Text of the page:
Political reality overtakes principles so winner won’t matter
HOW IMPORTANT is the 2012 presidential election? Imagine being visited in 2008 by a time-traveler with news of the future. He tells you that in 2011, America is still in Afghanistan and Iraq, but has also added bombing Libya to its list of military adventures. Guantanamo Bay remains open. Osama bin Laden is dead - killed in a covert operation on an ally’s soil. On the economic front, unemployment is sitting at 9.1 percent, but had been as high as 10 percent. The Bush tax cuts have been extended.
You would reasonably conclude that Republican John McCain, the foreign policy hawk who proudly proclaimed his ignorance of economics, must have been elected.
That’s not to say that the outcome of the 2008 election was irrelevant. I doubt McCain would have pushed anything close to ObamaCare. He probably would have spent less than Obama did to fight the recession. But my point is that candidates often disappoint us. They respond less to what we perceive as their principles and more often to the political winds.
I suspect the same will be true for the election of 2012. We face an immediate problem of persistent unemployment and the looming demographic train wrecks of Social Security and Medicare. On those issues, there seems to be a big difference between the Democrats and Republicans. Start with the lingering unemployment and the potential for a double-dip. Which political party has the best chance of putting us back on the road to recovery?
That should be an easy question to answer. After all, we just spent $820 billion to stimulate the economy. Federal spending has increased dramatically. So if that worked, we need to do more of it, as Democrats generally prefer. If it didn’t work, we need to try a different approach, either cutting taxes or doing even spending less, as Republicans prefer.
So which is it? It’s shocking and a bit sobering to realize that economics can’t seem to answer that question. Economists who are sympathetic to government intervention tell us the stimulus worked fine, but that we just didn’t spend enough. Economists less inclined to intervention say the stimulus only increased our debt problems.
But didn’t the non-partisan Congressional Budget Office conclude that the stimulus created between 1.2 and 3.3 million jobs? It did. You might be a bit surprised by the imprecision of that estimate. But the technique it used is even more alarming. It didn’t look at what actually happened-what happened to employment, for example, after the stimulus passed. The CBO conceded that “isolating the effects [of the stimulus] would require knowing the path the economy would have taken in the absence of the law’’ and “that path cannot be observed.’’ That’s fancy talk for admitting it can’t model the economy accurately. Instead, the CBO used the model it had used to predict the effect of the stimulus in advance and just plugged in the amount the government actually spent.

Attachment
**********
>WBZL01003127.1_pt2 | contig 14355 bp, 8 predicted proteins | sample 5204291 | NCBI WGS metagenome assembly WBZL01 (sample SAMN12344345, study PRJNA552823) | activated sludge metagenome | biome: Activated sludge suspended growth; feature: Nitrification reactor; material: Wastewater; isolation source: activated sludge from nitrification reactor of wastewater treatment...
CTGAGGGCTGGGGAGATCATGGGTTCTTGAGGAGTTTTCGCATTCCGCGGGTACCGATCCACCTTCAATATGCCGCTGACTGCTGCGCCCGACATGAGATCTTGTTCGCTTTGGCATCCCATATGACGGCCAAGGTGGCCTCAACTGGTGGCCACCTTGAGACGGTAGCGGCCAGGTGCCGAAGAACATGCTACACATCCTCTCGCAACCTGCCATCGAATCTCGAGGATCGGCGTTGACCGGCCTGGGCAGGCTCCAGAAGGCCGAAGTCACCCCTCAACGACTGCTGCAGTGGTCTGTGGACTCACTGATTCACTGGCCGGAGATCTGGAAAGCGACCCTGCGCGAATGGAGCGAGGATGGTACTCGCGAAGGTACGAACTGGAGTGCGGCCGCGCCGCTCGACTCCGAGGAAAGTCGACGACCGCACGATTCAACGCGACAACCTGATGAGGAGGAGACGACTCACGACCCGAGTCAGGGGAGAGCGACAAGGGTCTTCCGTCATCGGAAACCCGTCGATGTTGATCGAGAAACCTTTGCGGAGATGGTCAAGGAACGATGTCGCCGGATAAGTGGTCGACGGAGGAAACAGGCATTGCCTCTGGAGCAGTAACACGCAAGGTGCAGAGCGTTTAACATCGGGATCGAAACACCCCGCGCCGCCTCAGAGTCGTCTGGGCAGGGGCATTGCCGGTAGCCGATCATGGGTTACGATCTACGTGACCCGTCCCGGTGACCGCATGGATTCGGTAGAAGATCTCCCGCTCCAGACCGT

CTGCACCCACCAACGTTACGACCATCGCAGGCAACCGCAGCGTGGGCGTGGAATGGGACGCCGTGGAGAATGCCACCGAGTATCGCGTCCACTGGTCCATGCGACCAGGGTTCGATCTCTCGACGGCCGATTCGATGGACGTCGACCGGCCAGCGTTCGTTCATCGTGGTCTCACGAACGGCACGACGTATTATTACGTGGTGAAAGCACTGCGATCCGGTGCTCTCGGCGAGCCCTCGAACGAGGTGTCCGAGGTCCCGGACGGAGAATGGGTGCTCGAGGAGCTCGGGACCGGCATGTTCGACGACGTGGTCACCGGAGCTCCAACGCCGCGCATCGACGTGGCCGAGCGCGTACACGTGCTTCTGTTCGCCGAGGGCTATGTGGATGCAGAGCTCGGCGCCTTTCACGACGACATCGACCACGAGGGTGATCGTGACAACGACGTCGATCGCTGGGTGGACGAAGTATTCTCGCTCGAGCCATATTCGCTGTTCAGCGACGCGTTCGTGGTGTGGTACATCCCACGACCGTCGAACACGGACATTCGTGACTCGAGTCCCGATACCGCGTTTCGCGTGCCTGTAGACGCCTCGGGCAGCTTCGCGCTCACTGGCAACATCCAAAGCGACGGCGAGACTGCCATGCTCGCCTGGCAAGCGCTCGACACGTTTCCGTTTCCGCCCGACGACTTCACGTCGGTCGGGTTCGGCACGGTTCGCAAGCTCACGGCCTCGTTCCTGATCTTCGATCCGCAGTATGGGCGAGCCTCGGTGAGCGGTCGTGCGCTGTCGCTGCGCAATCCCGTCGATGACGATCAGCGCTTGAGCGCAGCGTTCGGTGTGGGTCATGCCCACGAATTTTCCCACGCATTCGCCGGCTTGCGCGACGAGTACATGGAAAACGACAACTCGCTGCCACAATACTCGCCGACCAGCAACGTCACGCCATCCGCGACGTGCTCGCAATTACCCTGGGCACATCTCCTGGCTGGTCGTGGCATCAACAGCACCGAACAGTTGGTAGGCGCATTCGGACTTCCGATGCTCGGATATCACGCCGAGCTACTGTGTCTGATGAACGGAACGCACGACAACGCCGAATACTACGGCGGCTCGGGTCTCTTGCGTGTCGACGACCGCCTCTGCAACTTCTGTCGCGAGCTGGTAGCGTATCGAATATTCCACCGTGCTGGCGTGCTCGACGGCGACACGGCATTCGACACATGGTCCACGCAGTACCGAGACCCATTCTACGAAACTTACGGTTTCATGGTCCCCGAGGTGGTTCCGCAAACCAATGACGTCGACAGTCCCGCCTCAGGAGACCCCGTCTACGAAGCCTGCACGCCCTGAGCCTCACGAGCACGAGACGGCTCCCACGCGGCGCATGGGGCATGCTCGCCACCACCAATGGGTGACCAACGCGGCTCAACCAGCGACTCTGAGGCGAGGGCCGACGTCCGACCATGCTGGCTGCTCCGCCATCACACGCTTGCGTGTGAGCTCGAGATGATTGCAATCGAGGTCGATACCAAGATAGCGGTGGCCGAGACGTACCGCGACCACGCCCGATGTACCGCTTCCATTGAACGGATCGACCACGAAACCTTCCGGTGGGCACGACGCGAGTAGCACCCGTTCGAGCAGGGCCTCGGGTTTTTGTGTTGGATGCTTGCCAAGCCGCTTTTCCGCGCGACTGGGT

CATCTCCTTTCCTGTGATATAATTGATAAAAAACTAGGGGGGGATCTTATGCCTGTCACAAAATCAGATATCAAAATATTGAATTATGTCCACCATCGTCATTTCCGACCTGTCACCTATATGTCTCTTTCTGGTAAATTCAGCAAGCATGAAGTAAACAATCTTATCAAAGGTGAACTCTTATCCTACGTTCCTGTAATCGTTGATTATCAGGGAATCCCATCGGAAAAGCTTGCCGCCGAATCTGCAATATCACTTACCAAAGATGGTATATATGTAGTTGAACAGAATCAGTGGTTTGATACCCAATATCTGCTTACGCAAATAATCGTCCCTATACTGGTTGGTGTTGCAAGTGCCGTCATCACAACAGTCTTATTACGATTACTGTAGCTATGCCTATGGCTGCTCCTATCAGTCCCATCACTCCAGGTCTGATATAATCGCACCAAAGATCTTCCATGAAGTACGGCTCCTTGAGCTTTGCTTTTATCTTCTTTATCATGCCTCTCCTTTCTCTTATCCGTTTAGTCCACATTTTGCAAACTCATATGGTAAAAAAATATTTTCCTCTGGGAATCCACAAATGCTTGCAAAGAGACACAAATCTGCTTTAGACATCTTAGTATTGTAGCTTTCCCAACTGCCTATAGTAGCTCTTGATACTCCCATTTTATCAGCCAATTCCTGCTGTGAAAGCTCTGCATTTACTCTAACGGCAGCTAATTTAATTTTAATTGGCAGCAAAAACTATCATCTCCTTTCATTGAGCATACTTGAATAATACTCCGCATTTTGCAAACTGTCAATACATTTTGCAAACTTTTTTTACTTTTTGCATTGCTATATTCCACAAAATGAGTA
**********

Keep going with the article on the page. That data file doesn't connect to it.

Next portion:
So a little agnosticism is in order. Maybe you shouldn’t be rooting so hard for the party that supports stimulus or the one that’s against it.
But even if the supporters of stimulus are correct and that the stimulus was a great success, just not big enough, it doesn’t matter. Because the American people give Obama failing marks for his handling of the economy. A lot of Americans think the stimulus failed and that we’ve borrowed too much money already.
That’s why the president’s $447 billion jobs package is dead in the water. Not because the Republicans are against it - they are. But because even the Democrats don’t want to vote for it. So even though the current occupant of the White House is a Democrat with Keynesian sympathies, we’re done borrowing and spending for a while.
And the next president, Republican or Democrat, will spend less than we’ve been spending. But not a lot less. So those Tea Partiers are in for disappointment. Oh, we might go back to the level of government spending way back in the Dark Ages of 2007. But you have to go back to Calvin Coolidge to find a Republican president who presided over a smaller government when he left office than when he arrived - Congress doesn’t like taking away things from voters who’ve become accustomed to free lunches paid for by other taxpayers.
What about the longer-run problems of Social Security and Medicare? The Republican front-runner, Rick Perry, has called Social Security a Ponzi scheme.
Social Security isn’t exactly a Ponzi scheme. But like a Ponzi scheme, the money to fund Social Security doesn’t come from productive investments but from getting money from future beneficiaries. Unlike a Ponzi scheme, you can’t decline to participate when you discover that reality. The government forces new workers into the system and can raise the tax rate on workers before they retire.
But that distinction doesn’t change the fact that Social Security faces a serious problem and that people will not get the same level of benefits under the same rules as current retirees. The benefits might start later. They might be smaller. They might get smaller if you’re richer or wealthier. I suspect all these changes will be on the table. I’m also confident that no president, Republican or Democrat, will take money from current retirees. At least not in an obvious way.
Who wins the election of 2012 will matter. But it’s not likely it matters nearly as much as the partisan fever suggests. My advice is to be less partisan. Care less about who wins. That will soften the blow when your favorite candidate or party betrays you in response to political reality.
Russ Roberts is host of the weekly podcast, EconTalk, a professor of economics at George Mason University, and a research scholar at Stanford’s Hoover Institution.